7. Huang Jian-ming et al (2010) cruciate ligament reconstruction using LARS artificial ligament under arthroscopy: 81 cases report. Chinese Medical Journal, 2010; 132(2):160-164.
8. Jan Riding, Lars Peterson “ Clinical experience with the Leeds-Keio Artificial Ligament in Anterior cruciate ligament reconstruction: A prospective 2 year follow-up study The American Journal of sports medicine Vole 23, no 3,1995.
9. Jiao Chen ,AquinoGU, Haiti Jiang, Winnie Zhang ,Xian Grong Yu “A comparison of acute and chronic anterior cruciate ligamentreconstruction using LARS artificial ligaments: a randomizedprospective study with a 5-year follow-up” Arch Northup Trauma Surge (2015) 135:95–102.
10. Kai Ago, M.D., Shay Chen, M.D., Ph.D., Lied Wang, M.D., Weiguo Zhang, M.D.,Yifan Kang, M.D., Qirong Dong, M.D., Haibin Zhou, M.D., and Linan Li, M.D. “Anterior Cruciate Ligament Reconstruction with LARS ArtificialLigament: A Multicenter Study With 3- to 5-Year Follow-up” Arthroscopy: The Journal of Arthroscopic and Related Surgery, Vol 26, No 4 (April), 2010: pp 515-523.
11. Lars Peterson, Ulf Eklund, Bjorn Engstorm, Magnus Forssblad “ Long term results of a randomized study on ACL reconstruction with or without a synthetic degradable augmentation device to support autograft” KSSTA 2014,22: 2109-2120.
12. Lavoie, P. et al. (2000). Patient satisfaction needs as related to knee stability and objective findings after ACL reconstruction using LARS artificial ligament. The Knee, 7, pp. 157-163.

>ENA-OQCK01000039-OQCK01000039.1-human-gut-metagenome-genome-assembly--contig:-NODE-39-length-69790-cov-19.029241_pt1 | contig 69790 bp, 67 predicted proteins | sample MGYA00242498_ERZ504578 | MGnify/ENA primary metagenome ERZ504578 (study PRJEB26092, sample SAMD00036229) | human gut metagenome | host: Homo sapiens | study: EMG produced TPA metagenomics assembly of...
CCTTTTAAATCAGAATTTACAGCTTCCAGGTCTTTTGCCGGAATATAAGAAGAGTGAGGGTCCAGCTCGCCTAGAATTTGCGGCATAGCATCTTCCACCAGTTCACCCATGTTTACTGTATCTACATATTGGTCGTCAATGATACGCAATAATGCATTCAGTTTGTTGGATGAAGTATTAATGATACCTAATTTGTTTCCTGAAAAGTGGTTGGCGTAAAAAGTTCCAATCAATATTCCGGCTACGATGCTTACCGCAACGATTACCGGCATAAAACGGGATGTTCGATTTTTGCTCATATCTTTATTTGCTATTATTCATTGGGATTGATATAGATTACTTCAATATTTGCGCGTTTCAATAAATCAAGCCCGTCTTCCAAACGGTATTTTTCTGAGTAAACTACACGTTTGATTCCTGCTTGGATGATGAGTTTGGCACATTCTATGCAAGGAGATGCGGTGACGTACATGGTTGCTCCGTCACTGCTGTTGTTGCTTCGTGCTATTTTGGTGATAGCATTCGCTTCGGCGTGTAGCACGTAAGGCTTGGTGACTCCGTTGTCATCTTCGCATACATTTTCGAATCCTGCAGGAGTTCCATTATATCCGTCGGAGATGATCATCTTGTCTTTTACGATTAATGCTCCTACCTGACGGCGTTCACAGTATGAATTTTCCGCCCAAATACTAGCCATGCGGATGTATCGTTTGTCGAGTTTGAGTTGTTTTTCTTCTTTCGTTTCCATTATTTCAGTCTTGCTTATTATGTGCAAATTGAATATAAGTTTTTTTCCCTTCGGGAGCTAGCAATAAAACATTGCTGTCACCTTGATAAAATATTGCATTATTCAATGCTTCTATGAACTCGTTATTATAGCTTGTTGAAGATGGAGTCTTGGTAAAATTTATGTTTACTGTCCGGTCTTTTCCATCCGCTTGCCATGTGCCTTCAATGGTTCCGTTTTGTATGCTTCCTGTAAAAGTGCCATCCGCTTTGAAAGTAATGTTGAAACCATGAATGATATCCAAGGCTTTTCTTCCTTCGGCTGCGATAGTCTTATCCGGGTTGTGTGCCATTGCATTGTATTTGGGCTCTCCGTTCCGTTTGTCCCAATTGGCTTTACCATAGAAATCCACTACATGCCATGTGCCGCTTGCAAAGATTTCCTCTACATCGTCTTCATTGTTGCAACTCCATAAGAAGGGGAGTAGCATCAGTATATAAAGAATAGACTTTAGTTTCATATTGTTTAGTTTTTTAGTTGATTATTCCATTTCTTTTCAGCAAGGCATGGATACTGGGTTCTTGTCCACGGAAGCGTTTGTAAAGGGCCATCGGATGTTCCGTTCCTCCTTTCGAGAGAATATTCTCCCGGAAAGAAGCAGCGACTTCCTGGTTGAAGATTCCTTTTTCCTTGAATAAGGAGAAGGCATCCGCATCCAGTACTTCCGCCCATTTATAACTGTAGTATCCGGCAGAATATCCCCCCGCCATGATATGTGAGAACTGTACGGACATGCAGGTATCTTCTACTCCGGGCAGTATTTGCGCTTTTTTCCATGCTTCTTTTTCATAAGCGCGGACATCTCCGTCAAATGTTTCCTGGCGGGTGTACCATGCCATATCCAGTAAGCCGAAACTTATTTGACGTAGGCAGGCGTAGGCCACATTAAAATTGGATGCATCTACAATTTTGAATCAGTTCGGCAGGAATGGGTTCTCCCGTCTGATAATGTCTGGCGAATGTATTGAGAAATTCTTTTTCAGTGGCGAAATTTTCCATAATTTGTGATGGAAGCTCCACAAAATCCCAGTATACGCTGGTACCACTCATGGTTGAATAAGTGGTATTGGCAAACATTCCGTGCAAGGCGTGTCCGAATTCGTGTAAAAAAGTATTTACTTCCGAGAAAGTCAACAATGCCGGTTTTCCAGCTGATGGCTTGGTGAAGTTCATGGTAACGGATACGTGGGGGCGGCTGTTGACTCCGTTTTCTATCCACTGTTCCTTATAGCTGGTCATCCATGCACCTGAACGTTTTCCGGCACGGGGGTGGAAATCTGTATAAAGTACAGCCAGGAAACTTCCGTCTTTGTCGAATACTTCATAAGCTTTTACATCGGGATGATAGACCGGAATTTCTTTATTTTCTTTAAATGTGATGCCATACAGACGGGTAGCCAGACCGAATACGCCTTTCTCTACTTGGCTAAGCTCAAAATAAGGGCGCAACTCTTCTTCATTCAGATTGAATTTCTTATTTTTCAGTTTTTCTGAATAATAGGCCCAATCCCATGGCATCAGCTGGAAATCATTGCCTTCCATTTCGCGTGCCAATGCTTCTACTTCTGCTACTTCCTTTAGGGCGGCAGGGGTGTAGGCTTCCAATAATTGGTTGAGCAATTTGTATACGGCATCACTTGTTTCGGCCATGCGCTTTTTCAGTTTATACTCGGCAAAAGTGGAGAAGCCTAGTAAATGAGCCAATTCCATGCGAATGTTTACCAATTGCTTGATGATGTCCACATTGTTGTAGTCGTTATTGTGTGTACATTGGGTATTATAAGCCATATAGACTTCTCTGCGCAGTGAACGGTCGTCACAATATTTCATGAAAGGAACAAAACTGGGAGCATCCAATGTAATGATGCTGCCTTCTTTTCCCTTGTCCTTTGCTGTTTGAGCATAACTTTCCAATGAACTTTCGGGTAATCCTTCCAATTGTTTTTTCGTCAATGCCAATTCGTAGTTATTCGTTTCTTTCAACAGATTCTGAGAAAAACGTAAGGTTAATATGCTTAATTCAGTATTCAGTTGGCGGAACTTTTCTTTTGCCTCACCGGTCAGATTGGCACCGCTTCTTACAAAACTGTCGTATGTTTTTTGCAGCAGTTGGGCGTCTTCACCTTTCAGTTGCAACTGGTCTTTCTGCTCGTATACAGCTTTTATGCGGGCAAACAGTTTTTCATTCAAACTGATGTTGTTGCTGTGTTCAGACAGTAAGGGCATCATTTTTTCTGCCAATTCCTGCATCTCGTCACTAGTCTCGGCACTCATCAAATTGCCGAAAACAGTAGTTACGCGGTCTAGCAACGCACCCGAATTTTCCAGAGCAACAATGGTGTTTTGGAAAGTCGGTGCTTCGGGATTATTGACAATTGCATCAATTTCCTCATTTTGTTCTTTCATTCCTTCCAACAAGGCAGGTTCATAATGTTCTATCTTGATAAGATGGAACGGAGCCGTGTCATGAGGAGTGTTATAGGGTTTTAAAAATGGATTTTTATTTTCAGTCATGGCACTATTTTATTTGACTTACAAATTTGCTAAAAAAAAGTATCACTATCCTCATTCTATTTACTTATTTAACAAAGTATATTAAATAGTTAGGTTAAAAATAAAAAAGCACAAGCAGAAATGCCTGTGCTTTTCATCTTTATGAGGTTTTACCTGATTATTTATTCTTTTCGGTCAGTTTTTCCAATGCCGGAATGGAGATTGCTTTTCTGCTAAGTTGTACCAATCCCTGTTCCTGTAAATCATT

13. Marie-France Guidoin, Yves Marois, Jaques Bejui, Nicolas Poddevin, Robert Guidoin,et al. “ Analysis of retrieved polymer fibers based replacement” Biomaterials 21(2000), 2461-2474.
14. Meinolf Goertzen, M.D. PhD “Donor tissue choices in ACL revision” Sports Medicine and Arthroscopy review 5: 128-135,1997.
15. Papadopoulos, G. et al. (2005). Long – Term Results In The Treatment Of Acl Ruptures Using The LARS – Artificial Ligament. A.L.S. , Salzburg, June , 10-12 , 2005.
16. Saccomanni Bernardino “ ACL prosthesis- Any promise for future” Knee Surg Sports Traumatol Arthros 2010 18: 797-804.
17. Trieb, K. et al. (2004). In vivo and in vitro cellular ingrowth into a new generation of artificial ligament, Eur Surg Res. May-Jun;36(3):148-51.
18. Zhong-tang Liu & Xian-long Zhang & Yao Jiang & Bing-Fang Zeng “Four-strand hamstring tendon autograft versus LARSartificial ligament for anterior cruciateligament reconstruction” International Orthopaedics (SICOT) (2010) 34:45–49.
19. Zuzana Makotka, Ian Scarborough, Sarvana Kumar, Luke Parraton, et al. “Anterior cruciate ligament repairs with LARS: A systemic review. Sports Med Arthroscopy, Rehab, Therapy and technology 2010, 2: 29.
|How to Cite this article:. Herald J, Kakatkar S. Synthetic Grafts in Anterior Cruciate Ligament Reconstruction. Asian Journal of Arthroscopy Apr- June 2016;1(1):16-19 .|